Childhood trauma affects the volumes of gray matter in the amygdala and hippocampus differently in patients with bipolar disorder than healthy controls, according to a study published recently in Bipolar Disorders.
“Patients with bipolar disorder had a global reduction of volumes of deep gray matter structures compared to healthy people,” said Gianfranco Spalletta, MD, PhD, psychiatrist and neuropsychiatrist, head of the Laboratory of Neuropsychiatry, IRCCS Santa Lucia Foundation of Rome, Italy, in an email interview with Psychiatry Advisor. “However, childhood trauma modulates the impact of the diagnosis specifically on amygdala and hippocampus structures.”
The study assessed 105 outpatients with bipolar disorder type 1 (BP-I) or bipolar disorder type II (BP-II), diagnosed according to DSM-IV-TR criteria, and 113 healthy controls (HC). All patients were recruited at the Sant’Andrea Hospital and Santa Lucia Foundation in Rome, Italy, and received pharmacological treatment for at least 6 months prior to study initiation. A short form of the Childhood Trauma Questionnaire (CTQ) was used to record the history of childhood trauma. Whole-brain T1-weighted images of the brain were obtained using high-resolution magnetic resonance imaging. Sociodemographic and clinical characteristics of 6 study groups (BP-I, BP-II, and HC, with or without childhood trauma) were compared and reported.
Researchers observed a reduction of deep gray matter volumes in patients with BP-I and BP-II compared with healthy controls. However, childhood trauma modulated the effects of BP disorder on the amygdala and hippocampus – the regions of the brain involved in stress response and emotion processing. Childhood trauma was associated with increased gray matter volumes in these regions in patients with BP and bilateral decreased volumes in healthy controls.
“The amygdala and hippocampus are part of the same neural network implicated in the response to stress and in the emotional processing; specifically, the hippocampus inhibits the ventro-medial prefrontal cortex, which releases the amygdala from its own inhibition,” explained Dr Spalletta. “Consequently, the activation of the hippocampus may be associated with the activation of the amygdala, and the atrophy may be the final effect of an elevated-neurotoxic activity of these two structures,” he added.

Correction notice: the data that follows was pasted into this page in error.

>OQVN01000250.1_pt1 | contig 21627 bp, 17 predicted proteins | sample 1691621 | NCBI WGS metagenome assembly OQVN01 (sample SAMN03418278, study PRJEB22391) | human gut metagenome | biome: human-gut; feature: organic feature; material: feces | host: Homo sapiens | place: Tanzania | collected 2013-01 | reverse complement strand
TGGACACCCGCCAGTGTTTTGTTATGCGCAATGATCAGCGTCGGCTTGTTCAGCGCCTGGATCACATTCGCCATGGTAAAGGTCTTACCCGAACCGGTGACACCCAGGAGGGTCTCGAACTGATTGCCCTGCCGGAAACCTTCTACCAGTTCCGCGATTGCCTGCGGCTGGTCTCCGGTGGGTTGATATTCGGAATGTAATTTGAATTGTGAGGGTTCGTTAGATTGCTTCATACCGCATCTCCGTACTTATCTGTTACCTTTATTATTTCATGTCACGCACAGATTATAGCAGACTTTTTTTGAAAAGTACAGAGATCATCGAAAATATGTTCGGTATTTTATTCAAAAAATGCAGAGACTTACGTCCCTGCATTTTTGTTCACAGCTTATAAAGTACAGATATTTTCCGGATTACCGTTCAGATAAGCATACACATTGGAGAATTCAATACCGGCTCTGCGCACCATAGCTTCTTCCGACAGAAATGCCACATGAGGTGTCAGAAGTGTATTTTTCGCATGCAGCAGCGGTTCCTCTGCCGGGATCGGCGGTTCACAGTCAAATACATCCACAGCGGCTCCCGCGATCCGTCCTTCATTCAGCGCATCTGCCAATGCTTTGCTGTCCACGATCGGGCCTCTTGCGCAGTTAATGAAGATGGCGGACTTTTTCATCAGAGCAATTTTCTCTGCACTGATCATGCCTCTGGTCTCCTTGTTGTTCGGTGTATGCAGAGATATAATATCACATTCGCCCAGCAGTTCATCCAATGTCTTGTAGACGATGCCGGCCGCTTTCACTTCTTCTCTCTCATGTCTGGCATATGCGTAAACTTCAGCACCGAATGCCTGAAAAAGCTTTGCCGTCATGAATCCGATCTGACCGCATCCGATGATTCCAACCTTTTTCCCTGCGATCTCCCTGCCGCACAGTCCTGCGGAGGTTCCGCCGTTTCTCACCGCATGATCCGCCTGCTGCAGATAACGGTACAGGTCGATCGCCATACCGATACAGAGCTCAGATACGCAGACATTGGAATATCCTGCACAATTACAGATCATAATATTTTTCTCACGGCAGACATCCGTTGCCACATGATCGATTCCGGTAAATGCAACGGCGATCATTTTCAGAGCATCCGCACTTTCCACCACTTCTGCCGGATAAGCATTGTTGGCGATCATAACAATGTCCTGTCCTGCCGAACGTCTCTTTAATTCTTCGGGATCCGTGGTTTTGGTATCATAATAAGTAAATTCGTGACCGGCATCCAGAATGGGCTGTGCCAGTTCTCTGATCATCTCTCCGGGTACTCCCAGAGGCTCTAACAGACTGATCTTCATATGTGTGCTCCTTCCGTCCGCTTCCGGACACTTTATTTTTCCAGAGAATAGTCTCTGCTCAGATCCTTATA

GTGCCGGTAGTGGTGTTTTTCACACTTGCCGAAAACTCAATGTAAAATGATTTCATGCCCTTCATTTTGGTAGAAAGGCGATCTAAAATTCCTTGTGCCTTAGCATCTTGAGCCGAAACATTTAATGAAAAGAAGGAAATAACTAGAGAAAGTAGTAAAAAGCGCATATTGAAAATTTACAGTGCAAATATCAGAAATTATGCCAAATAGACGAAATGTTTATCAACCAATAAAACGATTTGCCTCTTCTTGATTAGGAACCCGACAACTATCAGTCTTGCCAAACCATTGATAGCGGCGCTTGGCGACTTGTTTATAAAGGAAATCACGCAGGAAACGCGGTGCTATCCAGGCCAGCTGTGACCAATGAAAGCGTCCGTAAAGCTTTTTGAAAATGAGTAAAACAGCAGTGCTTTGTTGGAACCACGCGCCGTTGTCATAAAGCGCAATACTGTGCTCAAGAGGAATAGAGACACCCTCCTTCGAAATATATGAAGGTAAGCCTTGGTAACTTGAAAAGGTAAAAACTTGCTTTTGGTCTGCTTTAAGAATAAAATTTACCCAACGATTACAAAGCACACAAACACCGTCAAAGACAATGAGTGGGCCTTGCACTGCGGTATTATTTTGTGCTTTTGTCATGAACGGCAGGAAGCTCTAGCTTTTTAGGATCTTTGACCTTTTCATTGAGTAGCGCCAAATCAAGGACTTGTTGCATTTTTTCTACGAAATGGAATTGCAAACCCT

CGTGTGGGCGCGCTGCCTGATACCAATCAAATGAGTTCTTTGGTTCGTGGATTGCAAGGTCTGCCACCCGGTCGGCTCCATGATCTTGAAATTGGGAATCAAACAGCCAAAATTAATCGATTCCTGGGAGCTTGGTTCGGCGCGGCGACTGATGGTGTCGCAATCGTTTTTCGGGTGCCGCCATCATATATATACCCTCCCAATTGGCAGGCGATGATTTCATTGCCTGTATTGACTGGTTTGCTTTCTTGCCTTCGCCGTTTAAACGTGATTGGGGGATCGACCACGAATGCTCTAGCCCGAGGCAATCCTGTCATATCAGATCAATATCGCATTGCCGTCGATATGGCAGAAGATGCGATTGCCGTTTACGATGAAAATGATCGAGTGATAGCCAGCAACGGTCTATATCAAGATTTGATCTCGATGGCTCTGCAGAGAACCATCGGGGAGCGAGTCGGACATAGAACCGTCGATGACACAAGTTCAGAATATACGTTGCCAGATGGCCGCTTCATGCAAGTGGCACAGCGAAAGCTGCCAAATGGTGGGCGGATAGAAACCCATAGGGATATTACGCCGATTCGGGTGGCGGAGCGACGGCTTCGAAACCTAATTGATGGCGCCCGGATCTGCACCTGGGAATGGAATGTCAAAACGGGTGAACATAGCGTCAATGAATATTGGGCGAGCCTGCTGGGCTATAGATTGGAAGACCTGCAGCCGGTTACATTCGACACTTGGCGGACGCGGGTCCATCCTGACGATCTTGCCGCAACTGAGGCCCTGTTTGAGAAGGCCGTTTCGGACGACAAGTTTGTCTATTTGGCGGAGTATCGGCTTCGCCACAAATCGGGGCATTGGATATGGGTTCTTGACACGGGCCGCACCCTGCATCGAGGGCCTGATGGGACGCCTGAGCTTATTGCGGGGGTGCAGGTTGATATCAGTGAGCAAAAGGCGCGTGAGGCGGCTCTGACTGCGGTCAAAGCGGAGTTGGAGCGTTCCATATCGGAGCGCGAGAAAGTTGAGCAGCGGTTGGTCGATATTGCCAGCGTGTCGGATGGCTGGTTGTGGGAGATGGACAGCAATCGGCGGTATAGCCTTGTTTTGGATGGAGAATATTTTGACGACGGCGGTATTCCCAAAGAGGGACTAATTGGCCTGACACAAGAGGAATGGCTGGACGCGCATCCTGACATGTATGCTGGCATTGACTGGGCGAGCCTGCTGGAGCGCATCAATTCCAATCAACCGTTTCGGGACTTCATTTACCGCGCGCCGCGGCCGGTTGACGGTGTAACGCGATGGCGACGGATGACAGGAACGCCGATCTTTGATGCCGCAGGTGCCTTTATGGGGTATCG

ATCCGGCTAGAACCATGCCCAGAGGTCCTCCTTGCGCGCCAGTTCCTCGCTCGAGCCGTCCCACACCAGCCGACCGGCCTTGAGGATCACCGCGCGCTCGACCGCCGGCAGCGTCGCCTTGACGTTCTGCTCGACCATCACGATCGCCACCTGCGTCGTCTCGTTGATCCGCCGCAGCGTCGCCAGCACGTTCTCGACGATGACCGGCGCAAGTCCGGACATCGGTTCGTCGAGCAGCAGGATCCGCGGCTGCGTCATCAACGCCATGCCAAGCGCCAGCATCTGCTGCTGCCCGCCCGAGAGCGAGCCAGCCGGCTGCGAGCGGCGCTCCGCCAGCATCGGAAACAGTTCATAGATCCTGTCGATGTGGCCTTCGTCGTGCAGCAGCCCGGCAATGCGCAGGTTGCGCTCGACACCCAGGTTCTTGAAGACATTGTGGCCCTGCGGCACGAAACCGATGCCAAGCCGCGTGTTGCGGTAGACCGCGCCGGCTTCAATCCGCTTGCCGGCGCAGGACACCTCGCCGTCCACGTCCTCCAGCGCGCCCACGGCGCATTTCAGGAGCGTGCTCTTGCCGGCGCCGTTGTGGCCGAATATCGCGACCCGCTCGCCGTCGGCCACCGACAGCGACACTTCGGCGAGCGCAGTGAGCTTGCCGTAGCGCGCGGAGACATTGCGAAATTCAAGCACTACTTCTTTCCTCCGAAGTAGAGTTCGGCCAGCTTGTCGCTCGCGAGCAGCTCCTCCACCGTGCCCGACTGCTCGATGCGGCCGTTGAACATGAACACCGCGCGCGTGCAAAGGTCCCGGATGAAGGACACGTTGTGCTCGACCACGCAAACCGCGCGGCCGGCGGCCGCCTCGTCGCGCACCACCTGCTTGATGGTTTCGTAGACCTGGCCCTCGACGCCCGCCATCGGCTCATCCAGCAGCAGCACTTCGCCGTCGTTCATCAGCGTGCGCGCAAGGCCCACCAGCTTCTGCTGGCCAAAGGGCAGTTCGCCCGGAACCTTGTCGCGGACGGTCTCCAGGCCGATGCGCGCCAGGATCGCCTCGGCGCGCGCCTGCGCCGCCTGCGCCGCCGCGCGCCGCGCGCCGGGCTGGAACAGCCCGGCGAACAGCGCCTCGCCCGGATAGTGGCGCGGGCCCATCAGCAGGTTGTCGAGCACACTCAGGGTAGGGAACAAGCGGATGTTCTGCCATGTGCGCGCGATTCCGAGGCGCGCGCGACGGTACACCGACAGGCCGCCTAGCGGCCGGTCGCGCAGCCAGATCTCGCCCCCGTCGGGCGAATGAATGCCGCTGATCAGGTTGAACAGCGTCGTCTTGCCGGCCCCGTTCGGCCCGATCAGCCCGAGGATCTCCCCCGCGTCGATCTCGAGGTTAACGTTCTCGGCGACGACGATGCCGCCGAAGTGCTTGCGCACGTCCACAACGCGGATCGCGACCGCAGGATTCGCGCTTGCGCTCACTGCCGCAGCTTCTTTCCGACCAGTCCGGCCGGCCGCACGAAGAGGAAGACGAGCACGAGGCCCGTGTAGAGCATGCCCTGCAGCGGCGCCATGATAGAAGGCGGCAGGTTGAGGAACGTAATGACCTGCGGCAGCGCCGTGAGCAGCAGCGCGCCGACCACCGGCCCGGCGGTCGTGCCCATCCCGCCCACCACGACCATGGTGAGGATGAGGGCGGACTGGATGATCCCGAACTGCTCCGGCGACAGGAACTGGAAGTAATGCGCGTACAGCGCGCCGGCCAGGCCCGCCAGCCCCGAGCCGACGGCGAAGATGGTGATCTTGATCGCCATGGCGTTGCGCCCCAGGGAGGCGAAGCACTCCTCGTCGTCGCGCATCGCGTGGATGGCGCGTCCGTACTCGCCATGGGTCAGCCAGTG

Age and educational level did not significantly differ in the 6 study groups. However, significant differences were observed in sex, and manic (Young Mania Rating Scale), depressive (Hamilton Rating Scale for Depression), and anxiety (Hamilton Rating Scale for Anxiety) symptoms, as well as lifetime use of antipsychotics.
Dr Spalletta is hopeful that these findings will raise awareness about the importance of considering the effects of childhood trauma on psychiatric conditions such as bipolar disorder.
“Childhood maltreatment has been associated with long-term structural and functional brain abnormalities, alterations in neurochemistry and in other neurobiological targets,” he stressed and added, “childhood traumatic events are more frequently reported in patients than in healthy controls, with a high prevalence rate (ie, childhood abuse and neglect have been reported by 51% patients with bipolar disorders).”
Therefore, Dr Spalletta believes that “the assessment of early trauma…should definitively be included in the clinical evaluation of patients with psychiatric disorders.” In practical terms, he thinks that “physicians should have a reference textbook specifically focusing on childhood trauma in psychiatry to properly address a pharmacological/psychotherapeutic/rehabilitative treatment,” since “considering childhood trauma, can, in fact, really make a difference between caring for symptoms and treating psychiatric disorders.”
Janiri D, Sani G, De Rossi P, et al. Amygdala and hippocampus volumes are differently affected by childhood trauma in patients with bipolar disorders and healthy controls [published online July 12, 2017]. Bipolar Disord. doi:10.1111/bdi.12516.